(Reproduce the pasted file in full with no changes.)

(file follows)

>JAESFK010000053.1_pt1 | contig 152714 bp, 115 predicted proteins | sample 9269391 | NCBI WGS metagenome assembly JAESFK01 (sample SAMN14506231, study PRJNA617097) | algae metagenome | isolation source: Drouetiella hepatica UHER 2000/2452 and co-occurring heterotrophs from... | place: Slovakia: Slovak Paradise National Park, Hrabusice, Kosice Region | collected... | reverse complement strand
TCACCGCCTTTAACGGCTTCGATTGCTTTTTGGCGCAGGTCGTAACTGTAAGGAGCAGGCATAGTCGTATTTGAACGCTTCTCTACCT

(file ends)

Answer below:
>JAESFK010000053.1_pt1 | contig 152714 bp, 115 predicted proteins | sample 9269391 | NCBI WGS metagenome assembly JAESFK01 (sample SAMN14506231, study PRJNA617097) | algae metagenome | isolation source: Drouetiella hepatica UHER 2000/2452 and co-occurring heterotrophs from... | place: Slovakia: Slovak Paradise National Park, Hrabusice, Kosice Region | collected... | reverse complement strand
TCACCGCCTTTAACGGCTTCGATTGCTTTTTGGCGCAGGTCGTAACTGTAAGGAGCAGGCATAGTCGTATTTGAACGCTTCTCTACCT